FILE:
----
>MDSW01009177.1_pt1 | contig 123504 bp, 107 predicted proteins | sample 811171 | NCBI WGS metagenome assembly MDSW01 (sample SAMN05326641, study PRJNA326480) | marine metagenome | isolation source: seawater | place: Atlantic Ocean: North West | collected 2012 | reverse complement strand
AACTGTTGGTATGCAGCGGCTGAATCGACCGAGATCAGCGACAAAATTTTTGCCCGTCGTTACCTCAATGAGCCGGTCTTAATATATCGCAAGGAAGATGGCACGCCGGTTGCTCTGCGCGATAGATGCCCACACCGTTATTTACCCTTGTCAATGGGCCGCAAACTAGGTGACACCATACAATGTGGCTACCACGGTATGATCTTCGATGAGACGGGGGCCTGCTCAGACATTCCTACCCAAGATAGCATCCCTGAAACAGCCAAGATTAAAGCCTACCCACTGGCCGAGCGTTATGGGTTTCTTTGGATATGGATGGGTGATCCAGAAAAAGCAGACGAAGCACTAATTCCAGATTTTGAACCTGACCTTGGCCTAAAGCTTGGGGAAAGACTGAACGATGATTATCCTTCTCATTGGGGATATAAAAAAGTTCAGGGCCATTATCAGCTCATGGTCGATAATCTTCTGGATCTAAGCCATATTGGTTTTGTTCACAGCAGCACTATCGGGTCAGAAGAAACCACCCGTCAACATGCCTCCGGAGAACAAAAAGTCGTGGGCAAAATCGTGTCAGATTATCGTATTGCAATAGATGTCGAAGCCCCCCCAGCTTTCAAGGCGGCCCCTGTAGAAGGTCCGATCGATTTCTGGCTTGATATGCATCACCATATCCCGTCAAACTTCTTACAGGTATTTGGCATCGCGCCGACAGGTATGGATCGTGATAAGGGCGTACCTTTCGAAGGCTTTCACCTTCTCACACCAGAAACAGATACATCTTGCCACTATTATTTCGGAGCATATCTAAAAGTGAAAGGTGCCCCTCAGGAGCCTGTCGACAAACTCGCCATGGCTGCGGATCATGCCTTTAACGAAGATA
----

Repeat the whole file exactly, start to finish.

>MDSW01009177.1_pt1 | contig 123504 bp, 107 predicted proteins | sample 811171 | NCBI WGS metagenome assembly MDSW01 (sample SAMN05326641, study PRJNA326480) | marine metagenome | isolation source: seawater | place: Atlantic Ocean: North West | collected 2012 | reverse complement strand
AACTGTTGGTATGCAGCGGCTGAATCGACCGAGATCAGCGACAAAATTTTTGCCCGTCGTTACCTCAATGAGCCGGTCTTAATATATCGCAAGGAAGATGGCACGCCGGTTGCTCTGCGCGATAGATGCCCACACCGTTATTTACCCTTGTCAATGGGCCGCAAACTAGGTGACACCATACAATGTGGCTACCACGGTATGATCTTCGATGAGACGGGGGCCTGCTCAGACATTCCTACCCAAGATAGCATCCCTGAAACAGCCAAGATTAAAGCCTACCCACTGGCCGAGCGTTATGGGTTTCTTTGGATATGGATGGGTGATCCAGAAAAAGCAGACGAAGCACTAATTCCAGATTTTGAACCTGACCTTGGCCTAAAGCTTGGGGAAAGACTGAACGATGATTATCCTTCTCATTGGGGATATAAAAAAGTTCAGGGCCATTATCAGCTCATGGTCGATAATCTTCTGGATCTAAGCCATATTGGTTTTGTTCACAGCAGCACTATCGGGTCAGAAGAAACCACCCGTCAACATGCCTCCGGAGAACAAAAAGTCGTGGGCAAAATCGTGTCAGATTATCGTATTGCAATAGATGTCGAAGCCCCCCCAGCTTTCAAGGCGGCCCCTGTAGAAGGTCCGATCGATTTCTGGCTTGATATGCATCACCATATCCCGTCAAACTTCTTACAGGTATTTGGCATCGCGCCGACAGGTATGGATCGTGATAAGGGCGTACCTTTCGAAGGCTTTCACCTTCTCACACCAGAAACAGATACATCTTGCCACTATTATTTCGGAGCATATCTAAAAGTGAAAGGTGCCCCTCAGGAGCCTGTCGACAAACTCGCCATGGCTGCGGATCATGCCTTTAACGAAGATA